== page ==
- It reacts with cold water slowly and with hot water very rapidly.
- Yttrium reacts with acids and alkali.
Chemical Reaction of Yttrium
- The reaction of Yttrium with Air
In the air, yttrium metal tarnishes slowly and quickly burns to generate yttrium (III) oxide, Y2O3.
4Y (s) + 3O2 (g) → 2Y2O3 (s)
- The reaction of Yttrium with Water
When finely split or heated, yttrium dissolves in water, producing solutions containing the aquated Y(III) ion and hydrogen gas, H2.
2Y (s) + 6H2O (aq) → 2Y 3+ (aq) + 6OH– (aq) + 3H2 (g)
- The reaction of Yttrium with Halogens
Yttrium is highly reactive towards the halogens.
Yttrium reacts with fluorine, F2, and burns to form the trihalide yttrium (III) fluoride, YF3.
2Y (s) + 3F2 (g) → 2YF3 (s)
Yttrium reacts with chlorine, Cl2, and burns to form the trihalide chloride, YCl3.
2Y (s) + 3Cl2 (g) → 2YCl3 (s)
Yttrium reacts with bromine, Br2, and burns to form the trihalide yttrium (III) bromide, YBr3.
2Y (s) + 3Br2 (g) → 2YBr3 (s)
Yttrium reacts with iodine, I2, and burns to form the trihalide yttrium (III) iodide, YI3.
2Y (s) + 3I2 (g) → 2YI3 (s)
- The reaction of Yttrium with Acid
Yttrium metal rapidly dissolves in dilute hydrochloric acid to generate solutions containing the aquated Y(III) ion and hydrogen gas, H2.
2Y (s) + 6HCl (aq) → 2Y3+ (aq) + 6Cl– (aq) + 3H2 (g)
Uses of Yttrium
Yttrium is used in different sectors some of which include:
Used In Ceramics and Speciality Glasses: Yttrium oxide is utilized in several ceramic and glass formulas because of its high melting point, shock resistance, and low thermal expansion. It is also used in optical glasses and camera lenses due to its extraordinary characteristics.
Used In Electronics:
The most common application of yttrium is in the production of red phosphorus, which produces white and gray colors in television cathode ray tubes and LEDs.
When europium (Eu) is combined with yttrium oxide (Y203), yttrium orthovanadate (YVO4), or yttrium oxysulfide, red phosphorus is produced.
It is also utilized in tri-chromatic fluorescent lighting to provide magnificent white light while saving significant energy.
Yttrium is used to make yttrium-iron garnets, which are used to filter microwaves for radar to block certain frequencies and are widely used in communication devices and satellites.
Used As Alloy: It’s used to make magnesium and aluminum alloys stronger. To lower the grain size of chromium, molybdenum, zirconium, and titanium alloys, small amounts of yttrium are added. The addition of yttrium to alloys improves their workability and increases their resistance to high-temperature recrystallization. It is utilized as a metal on the electrodes of some high-performance spark plug.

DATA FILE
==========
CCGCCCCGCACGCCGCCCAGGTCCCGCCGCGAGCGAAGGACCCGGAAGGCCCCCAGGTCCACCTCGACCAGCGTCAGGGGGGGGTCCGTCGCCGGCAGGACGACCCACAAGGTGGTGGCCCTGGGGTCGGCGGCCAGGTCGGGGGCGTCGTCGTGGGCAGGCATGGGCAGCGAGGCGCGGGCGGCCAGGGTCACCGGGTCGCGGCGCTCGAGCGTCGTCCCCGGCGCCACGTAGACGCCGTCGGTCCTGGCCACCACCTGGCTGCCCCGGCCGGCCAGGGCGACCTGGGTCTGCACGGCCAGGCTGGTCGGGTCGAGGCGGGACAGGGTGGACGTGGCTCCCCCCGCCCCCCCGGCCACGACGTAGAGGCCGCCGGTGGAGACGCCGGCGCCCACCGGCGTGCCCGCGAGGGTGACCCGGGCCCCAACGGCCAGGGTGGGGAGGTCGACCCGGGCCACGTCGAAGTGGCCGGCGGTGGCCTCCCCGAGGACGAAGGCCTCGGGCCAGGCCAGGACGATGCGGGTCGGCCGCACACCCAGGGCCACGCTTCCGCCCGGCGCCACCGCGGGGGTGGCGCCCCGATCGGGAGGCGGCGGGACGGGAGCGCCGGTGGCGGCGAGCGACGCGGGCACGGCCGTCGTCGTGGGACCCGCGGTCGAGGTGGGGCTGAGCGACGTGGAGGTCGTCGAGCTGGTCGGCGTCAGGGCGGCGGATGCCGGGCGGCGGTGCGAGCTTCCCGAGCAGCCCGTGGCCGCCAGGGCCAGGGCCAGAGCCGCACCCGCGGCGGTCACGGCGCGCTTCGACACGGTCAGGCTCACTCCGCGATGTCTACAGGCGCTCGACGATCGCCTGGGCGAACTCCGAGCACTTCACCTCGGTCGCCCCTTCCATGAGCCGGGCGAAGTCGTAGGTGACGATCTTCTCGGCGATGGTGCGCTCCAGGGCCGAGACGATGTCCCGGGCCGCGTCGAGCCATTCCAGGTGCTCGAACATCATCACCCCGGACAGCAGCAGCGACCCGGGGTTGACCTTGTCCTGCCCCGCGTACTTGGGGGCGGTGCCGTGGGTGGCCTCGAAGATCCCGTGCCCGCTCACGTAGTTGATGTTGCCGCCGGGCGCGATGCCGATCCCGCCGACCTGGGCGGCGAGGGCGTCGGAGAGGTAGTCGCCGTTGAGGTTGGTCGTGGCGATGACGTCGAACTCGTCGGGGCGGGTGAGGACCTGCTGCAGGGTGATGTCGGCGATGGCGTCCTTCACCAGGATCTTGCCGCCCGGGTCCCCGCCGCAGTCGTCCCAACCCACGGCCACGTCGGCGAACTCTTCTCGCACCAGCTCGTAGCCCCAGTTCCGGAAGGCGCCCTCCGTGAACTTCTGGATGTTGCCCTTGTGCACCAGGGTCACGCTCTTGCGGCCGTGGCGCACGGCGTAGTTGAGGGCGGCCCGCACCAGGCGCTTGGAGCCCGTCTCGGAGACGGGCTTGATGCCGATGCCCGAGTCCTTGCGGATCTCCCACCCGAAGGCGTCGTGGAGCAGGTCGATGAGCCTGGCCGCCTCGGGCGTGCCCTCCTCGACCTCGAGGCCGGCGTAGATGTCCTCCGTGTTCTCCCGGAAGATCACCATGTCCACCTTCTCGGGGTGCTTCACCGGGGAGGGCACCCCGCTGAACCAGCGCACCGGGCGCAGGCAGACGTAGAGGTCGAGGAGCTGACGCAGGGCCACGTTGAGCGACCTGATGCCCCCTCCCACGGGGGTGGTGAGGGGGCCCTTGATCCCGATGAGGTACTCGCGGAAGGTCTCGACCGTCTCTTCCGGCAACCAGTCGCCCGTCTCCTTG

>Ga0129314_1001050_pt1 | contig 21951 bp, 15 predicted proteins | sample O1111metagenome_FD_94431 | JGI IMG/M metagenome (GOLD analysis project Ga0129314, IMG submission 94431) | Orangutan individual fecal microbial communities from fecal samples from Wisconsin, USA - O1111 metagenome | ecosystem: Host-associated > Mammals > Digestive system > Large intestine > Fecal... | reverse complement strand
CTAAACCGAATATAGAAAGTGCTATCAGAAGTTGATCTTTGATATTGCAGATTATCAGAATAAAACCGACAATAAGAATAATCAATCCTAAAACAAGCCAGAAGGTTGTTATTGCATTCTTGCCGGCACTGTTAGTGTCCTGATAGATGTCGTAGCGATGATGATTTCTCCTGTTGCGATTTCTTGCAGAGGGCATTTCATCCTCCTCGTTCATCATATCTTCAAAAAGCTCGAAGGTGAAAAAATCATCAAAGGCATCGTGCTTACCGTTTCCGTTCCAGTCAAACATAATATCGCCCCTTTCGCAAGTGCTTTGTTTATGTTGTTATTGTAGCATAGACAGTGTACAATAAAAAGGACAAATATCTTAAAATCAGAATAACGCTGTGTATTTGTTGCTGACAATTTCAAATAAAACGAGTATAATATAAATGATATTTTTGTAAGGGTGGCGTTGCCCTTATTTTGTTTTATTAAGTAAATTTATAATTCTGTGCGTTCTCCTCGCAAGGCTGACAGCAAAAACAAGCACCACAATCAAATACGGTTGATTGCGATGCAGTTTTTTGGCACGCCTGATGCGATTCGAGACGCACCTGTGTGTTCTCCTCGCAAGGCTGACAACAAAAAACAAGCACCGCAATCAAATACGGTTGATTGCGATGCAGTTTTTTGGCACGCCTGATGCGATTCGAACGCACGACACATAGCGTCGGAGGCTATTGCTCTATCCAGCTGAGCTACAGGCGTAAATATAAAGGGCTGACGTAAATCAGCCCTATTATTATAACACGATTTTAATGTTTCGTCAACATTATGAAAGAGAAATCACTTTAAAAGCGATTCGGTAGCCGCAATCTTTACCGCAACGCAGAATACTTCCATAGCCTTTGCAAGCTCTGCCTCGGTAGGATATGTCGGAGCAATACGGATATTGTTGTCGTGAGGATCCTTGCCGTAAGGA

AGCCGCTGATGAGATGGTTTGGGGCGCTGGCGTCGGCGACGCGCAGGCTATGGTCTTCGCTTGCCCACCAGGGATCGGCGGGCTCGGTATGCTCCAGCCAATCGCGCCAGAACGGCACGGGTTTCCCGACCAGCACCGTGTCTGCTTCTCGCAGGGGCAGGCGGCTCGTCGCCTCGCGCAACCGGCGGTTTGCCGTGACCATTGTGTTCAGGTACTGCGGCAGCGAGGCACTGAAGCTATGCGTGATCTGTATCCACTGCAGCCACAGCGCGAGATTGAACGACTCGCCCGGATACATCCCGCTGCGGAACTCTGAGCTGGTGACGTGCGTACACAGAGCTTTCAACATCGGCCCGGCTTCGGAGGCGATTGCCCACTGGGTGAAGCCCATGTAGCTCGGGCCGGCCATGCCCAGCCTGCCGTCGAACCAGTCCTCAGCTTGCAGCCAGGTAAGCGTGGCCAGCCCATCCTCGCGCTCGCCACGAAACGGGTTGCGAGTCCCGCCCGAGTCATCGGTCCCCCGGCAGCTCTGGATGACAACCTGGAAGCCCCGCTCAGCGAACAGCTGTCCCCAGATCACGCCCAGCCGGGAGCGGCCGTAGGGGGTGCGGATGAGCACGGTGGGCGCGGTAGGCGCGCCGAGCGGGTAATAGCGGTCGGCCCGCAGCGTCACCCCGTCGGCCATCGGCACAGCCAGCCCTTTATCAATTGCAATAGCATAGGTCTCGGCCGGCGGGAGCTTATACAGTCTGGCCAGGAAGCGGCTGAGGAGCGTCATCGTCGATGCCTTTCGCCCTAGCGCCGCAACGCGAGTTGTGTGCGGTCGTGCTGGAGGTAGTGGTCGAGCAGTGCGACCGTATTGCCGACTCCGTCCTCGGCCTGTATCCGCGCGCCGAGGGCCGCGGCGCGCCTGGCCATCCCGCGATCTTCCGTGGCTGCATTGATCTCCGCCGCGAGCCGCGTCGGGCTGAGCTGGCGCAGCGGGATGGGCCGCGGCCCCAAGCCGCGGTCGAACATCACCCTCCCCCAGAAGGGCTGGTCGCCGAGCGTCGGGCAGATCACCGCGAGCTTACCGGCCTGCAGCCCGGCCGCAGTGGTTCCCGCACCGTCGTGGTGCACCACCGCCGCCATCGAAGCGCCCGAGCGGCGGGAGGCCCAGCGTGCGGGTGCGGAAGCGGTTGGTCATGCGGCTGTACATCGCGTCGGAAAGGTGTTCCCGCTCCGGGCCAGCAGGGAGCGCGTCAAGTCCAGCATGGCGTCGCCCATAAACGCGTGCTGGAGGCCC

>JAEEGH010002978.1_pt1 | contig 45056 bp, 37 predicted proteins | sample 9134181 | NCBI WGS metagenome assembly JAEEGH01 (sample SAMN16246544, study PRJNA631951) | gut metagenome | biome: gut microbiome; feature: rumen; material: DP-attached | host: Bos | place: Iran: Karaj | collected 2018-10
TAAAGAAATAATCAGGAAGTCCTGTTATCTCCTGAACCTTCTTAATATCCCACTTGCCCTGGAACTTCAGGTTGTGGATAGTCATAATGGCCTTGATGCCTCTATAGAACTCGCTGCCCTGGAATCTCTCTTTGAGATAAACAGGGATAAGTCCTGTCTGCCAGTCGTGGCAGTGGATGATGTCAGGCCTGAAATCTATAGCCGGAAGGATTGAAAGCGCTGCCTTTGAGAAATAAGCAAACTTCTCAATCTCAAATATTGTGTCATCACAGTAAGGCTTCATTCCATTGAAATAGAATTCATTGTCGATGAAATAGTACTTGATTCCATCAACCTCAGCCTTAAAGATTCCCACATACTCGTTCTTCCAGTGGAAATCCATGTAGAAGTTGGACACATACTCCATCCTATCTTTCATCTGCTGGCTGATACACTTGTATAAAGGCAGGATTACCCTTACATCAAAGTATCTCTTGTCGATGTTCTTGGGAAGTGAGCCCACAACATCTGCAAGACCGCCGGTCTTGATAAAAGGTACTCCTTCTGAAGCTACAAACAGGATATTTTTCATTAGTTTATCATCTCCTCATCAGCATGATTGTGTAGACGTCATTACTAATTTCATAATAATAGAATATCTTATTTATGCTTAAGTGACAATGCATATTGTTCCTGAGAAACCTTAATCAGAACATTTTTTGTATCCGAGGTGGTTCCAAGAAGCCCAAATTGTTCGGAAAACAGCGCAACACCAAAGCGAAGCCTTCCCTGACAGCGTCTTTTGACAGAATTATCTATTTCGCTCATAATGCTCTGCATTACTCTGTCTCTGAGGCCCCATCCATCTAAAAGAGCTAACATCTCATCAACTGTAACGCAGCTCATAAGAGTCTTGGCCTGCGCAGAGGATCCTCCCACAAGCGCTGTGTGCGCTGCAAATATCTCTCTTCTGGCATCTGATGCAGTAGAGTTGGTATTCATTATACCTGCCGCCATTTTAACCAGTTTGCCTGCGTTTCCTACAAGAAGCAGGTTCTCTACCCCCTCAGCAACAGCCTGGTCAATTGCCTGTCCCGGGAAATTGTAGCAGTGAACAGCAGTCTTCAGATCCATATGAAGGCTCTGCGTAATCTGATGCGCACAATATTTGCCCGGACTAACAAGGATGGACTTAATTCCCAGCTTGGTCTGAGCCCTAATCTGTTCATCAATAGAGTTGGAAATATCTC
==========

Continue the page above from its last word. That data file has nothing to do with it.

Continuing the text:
Some Other Uses Of Yttrium
Yttrium barium copper oxide is extremely important because it is utilized in the manufacturing of high-temperature superconductors that conduct electricity with no energy loss.
Small amounts of yttrium are utilized in the cathodes of lithium ion phosphate batteries to increase capacity and durability.
Health Effects Of Yttrium
- Because moisture and fumes can be inhaled, yttrium is especially dangerous in the workplace.
- Yttrium can also cause cancer in humans if inhaled, as it raises the risk of lung cancer.
- When it accumulates in the body of an individual, it might prove harmful to the liver.
Environmental Effects of Yttrium
Yttrium can enter the environment when domestic equipment is discarded. Yttrium will progressively accumulate in soils and water, eventually leading to increased concentrations in humans, animals, and soil particles.
In aquatic animals, yttrium induces cell membrane damage, which has a number of detrimental impacts on reproductive as well as nervous system functions.
- Per Enghag, Encyclopedia of the elements: technical data, history, processing, applications., John Wiley and Sons, 2004, p433,434.
- W. M. Haynes, ed., CRC Handbook of Chemistry and Physics, CRC Press/Taylor and Francis, Boca Raton, FL, 95th Edition, Internet Version 2015, accessed December 2014.
- Tables of Physical & Chemical Constants, Kaye & Laby Online, 16th edition, 1995. Version 1.0 (2005), accessed December 2014.
- J. S. Coursey, D. J. Schwab, J. J. Tsai, and R. A. Dragoset, Atomic Weights and Isotopic Compositions (version 4.1), 2015, National Institute of Standards and Technology, Gaithersburg, MD, accessed November 2016.
- T. L. Cottrell, The Strengths of Chemical Bonds, Butterworth, London, 1954